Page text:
Instead, she has employed creative sales strategies and expanded marketing to drum up sales, and takes payment over the phone via credit card, PayPal or Venmo. 

Recently, a customer and friend hosted a virtual shopping event, which Newman ran from the store. Newman showed products and answered questions, the shoppers put in their orders, then the host picked up the merchandise and all of the party "guests" retrieved their purchases from the host's garage.

"It got everyone engaged. They could say, 'Oh, my son has that toy and he really likes it,' " Newman said.

Now she's organizing an online shopping event for a Catholic school, which will use it as a fundraiser.

Talking Leaves didn't begin offering online shopping until last year, when the company relaunched its website. Even then, it added the feature only after much consideration and internal debate. The bookstore has spent the past year and a half trying to ramp up online ordering – especially in preparation for the holiday rush. It was doing fine keeping up until October, when the store was spotlighted in buying guides and other media.

"We kind of got all this attention in the last two months, which has been really great but it was so much more volume than we could have anticipated," Welch said.

While the people at Talking Leaves are grateful for the community's support and generosity, the store had to take the nuclear option: Monday morning, the company stopped processing orders placed online after Sunday and will not pick them back up until after the holiday. The store has also stopped taking phone orders for books it doesn't have in stock, it said. 

Welch said the store's staff, workspace and computer systems can't keep up with its unprecedented volume of web orders. Talking Leaves had been managing the increasing number of online sales until Black Friday, when the floodgates opened. The store began having trouble communicating with customers who had already placed orders, and customer service was slipping. Talking Leaves increased staffing and refined its systems, but it wasn't enough.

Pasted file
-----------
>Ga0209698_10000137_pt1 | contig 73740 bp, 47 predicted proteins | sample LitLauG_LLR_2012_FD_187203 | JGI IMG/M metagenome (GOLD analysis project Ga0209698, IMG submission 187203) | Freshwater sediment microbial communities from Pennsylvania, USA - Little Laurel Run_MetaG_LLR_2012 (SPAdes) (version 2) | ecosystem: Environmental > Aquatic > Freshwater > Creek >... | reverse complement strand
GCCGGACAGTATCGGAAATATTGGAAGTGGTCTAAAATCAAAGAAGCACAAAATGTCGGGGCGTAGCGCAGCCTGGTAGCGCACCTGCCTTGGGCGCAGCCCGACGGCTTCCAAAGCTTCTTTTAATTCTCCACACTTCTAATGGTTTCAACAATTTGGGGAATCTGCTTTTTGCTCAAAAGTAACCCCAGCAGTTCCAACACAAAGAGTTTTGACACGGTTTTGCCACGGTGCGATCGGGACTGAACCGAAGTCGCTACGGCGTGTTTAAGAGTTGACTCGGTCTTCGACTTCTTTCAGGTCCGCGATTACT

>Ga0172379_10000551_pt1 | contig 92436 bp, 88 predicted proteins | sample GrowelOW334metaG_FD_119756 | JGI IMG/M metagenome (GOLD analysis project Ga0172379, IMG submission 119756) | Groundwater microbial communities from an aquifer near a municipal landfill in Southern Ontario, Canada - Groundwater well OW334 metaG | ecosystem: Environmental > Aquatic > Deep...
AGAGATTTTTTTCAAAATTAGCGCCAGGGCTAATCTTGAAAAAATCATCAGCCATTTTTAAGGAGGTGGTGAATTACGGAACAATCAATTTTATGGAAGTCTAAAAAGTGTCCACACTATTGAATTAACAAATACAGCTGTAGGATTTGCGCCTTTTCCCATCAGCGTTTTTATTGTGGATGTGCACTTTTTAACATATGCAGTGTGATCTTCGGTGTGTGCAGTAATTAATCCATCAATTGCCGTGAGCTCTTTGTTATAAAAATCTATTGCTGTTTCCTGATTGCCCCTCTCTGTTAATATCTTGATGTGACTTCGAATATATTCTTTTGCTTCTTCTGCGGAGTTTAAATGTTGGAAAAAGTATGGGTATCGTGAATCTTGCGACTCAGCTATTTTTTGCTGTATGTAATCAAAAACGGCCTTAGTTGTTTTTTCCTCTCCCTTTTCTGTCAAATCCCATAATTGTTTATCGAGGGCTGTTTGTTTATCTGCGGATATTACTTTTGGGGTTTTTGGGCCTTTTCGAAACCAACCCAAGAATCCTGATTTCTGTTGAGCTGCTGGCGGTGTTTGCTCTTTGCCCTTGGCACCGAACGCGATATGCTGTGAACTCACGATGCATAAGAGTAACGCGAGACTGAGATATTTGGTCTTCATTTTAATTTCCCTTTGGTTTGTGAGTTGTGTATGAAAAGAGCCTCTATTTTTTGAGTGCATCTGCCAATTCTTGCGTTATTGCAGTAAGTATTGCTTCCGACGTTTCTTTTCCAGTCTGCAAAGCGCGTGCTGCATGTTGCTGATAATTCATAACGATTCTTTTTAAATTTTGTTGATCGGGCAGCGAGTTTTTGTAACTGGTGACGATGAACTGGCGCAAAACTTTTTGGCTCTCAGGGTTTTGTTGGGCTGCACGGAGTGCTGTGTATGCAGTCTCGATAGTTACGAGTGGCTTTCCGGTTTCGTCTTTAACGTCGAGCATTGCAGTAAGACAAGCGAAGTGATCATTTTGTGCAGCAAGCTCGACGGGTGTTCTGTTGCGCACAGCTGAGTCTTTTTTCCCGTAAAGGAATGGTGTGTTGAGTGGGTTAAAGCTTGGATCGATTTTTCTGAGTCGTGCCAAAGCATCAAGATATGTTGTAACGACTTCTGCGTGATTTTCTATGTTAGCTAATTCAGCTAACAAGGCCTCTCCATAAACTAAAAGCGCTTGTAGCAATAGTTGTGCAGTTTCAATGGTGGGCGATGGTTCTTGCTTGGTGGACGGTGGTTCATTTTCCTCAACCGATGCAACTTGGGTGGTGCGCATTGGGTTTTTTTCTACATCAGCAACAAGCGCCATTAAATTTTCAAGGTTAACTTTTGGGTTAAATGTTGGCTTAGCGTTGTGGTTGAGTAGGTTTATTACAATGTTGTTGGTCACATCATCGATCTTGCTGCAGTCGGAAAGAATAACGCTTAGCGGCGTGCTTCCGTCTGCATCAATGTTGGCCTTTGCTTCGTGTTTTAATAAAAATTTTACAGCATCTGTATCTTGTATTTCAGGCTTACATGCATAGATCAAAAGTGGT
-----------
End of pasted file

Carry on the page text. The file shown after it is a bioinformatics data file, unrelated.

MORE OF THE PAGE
"We needed to give ourselves a reset so we could get through this and not disappoint anybody," Welch said. "We have a reputation that we're good at what we do and we just realized that if we don’t stop we can’t take care of people in the way they're accustomed to."

Talking Leaves will continue to receive books from suppliers and process the web orders it has already received.

In October, a group called "Friends of Talking Leaves" started a GoFundMe fundraiser for the shop, which has been a staple in Buffalo for nearly 50 years. It has raised more than $76,000 of its $300,000 goal.

The store is currently closed to the public, doing delivery and curbside pickup only, but will eventually reopen, Welch said.

"We realized we couldn't do both," he said. "The store is not a navigable place right now. It's a warehouse and that doesn't work."